How to Implement Restorative Practices in Schools
Offsite suspensions as a disciplinary method are causing problems in our schools. The ACLU’s Dignity in Schools Campaign compiled a report in 2013 confirming the detrimental effect this was having on students and identified a phenomenon they called “school pushout.” The study found that public students in Texas who were suspended or expelled from school became twice as likely to repeat a grade, and 10 percent of students with at least one disciplinary contract ended up dropping out.
In the report, it was argued that over three million students are suspended from school every year. While on suspension, they aren’t learning, and when they come back, they’re confronted with an overwhelming pile of makeup work. This, according to the report, increases the chance of students dropping out of school altogether; they’re effectively “pushed out” of the school system. The report’s authors argued that a way to address discipline problems without kicking students out of school is needed. One alternative method gaining popularity in recent years is restorative practices.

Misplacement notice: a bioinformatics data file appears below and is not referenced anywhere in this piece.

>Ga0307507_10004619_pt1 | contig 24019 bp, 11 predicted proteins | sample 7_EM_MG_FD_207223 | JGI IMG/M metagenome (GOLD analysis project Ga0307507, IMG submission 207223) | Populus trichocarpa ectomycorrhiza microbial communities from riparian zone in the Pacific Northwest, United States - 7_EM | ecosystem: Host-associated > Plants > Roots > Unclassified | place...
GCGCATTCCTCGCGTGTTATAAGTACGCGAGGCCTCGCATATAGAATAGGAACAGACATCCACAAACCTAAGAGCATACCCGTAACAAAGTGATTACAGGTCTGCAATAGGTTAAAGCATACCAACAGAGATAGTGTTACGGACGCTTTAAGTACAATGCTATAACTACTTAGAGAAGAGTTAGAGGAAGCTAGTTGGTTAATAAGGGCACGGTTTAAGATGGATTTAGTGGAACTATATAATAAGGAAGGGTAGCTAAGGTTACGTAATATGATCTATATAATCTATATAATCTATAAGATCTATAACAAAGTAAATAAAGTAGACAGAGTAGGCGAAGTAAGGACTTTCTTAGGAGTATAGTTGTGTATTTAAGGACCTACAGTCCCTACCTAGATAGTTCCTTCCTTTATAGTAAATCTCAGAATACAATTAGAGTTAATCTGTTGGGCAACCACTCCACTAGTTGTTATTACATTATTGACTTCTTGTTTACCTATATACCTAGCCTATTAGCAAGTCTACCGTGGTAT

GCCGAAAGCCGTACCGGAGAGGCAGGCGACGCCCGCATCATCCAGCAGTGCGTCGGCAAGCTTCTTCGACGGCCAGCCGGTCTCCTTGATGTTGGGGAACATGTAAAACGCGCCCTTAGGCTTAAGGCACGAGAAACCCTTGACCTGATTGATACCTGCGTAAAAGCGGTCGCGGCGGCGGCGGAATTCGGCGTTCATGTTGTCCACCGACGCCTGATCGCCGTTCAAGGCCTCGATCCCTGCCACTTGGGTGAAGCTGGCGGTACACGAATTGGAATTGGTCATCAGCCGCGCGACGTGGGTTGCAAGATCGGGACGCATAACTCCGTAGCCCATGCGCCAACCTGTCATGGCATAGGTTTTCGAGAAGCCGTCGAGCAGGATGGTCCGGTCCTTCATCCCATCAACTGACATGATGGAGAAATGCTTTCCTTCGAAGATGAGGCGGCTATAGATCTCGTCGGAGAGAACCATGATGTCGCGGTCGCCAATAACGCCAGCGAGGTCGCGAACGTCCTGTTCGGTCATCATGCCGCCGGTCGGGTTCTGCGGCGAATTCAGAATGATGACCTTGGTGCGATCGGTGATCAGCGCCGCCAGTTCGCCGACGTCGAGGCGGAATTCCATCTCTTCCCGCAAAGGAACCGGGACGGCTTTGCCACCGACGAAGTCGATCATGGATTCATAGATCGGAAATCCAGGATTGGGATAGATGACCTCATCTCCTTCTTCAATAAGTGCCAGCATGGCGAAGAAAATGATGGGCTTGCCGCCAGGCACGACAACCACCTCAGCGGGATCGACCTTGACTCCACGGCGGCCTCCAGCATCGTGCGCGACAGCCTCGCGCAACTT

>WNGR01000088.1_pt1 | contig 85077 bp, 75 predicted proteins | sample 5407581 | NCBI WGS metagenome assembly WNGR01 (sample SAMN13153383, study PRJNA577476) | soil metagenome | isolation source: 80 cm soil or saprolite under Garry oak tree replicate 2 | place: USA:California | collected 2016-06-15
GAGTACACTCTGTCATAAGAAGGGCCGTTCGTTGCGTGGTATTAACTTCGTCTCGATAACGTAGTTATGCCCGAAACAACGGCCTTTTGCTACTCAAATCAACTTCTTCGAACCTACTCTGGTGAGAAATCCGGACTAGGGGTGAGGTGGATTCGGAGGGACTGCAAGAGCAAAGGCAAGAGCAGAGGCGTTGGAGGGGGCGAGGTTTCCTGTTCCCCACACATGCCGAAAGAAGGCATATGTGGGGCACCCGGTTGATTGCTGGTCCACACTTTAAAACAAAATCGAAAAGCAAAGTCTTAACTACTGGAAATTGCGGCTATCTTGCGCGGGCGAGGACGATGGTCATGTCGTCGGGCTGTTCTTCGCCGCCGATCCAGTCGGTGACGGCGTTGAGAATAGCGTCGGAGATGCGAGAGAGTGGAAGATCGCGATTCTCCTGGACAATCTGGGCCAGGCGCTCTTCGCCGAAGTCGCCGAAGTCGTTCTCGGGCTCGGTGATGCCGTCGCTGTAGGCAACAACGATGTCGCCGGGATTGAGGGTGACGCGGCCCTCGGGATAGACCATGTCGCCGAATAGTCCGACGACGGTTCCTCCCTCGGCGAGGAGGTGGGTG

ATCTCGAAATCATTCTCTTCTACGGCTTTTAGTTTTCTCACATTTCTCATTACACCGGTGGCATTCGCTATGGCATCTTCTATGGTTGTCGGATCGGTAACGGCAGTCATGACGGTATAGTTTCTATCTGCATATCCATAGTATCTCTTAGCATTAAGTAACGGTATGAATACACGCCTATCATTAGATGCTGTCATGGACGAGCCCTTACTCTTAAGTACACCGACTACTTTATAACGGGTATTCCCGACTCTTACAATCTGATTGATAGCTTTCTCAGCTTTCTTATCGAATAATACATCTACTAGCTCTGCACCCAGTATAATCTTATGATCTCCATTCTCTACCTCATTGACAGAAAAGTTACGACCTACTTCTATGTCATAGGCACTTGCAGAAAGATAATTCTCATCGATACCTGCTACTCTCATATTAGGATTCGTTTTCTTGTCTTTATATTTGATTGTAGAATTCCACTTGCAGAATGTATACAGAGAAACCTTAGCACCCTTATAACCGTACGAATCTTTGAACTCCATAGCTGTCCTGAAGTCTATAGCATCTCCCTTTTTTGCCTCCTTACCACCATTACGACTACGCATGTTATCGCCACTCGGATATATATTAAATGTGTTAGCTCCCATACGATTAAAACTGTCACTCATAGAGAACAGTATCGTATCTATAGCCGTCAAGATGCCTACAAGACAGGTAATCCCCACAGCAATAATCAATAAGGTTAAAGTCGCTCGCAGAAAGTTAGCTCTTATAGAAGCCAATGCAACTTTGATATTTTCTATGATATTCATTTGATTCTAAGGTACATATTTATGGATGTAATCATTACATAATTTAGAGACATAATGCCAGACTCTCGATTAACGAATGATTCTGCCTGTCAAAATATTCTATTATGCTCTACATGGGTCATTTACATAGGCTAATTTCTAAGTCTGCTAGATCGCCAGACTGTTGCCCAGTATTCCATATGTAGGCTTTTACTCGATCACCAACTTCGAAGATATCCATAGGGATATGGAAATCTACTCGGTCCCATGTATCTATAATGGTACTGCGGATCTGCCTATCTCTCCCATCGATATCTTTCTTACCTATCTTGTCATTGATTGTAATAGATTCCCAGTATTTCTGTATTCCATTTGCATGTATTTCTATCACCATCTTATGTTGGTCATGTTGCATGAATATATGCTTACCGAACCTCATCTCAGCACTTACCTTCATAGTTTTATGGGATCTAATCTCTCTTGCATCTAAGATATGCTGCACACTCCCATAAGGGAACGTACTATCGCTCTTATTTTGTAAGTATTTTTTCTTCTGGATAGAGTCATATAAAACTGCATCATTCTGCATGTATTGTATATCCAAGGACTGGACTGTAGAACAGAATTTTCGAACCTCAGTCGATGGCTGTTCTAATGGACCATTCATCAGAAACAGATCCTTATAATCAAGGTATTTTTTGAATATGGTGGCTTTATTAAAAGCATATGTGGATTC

Understanding Restorative Practices
Restorative practices, also known as restorative justice, is an approach to classroom discipline that encourages conversations over punishments like suspension and expulsion. This is thought to encourage students to talk through their emotions to get to the root of a problem. Once the person who has done wrong has admitted it and made it right with the group, they can be readmitted into the fold. The International Institute of Restorative Practices describes it as the practice of fostering connection and community between individuals in a group setting, stating on their website: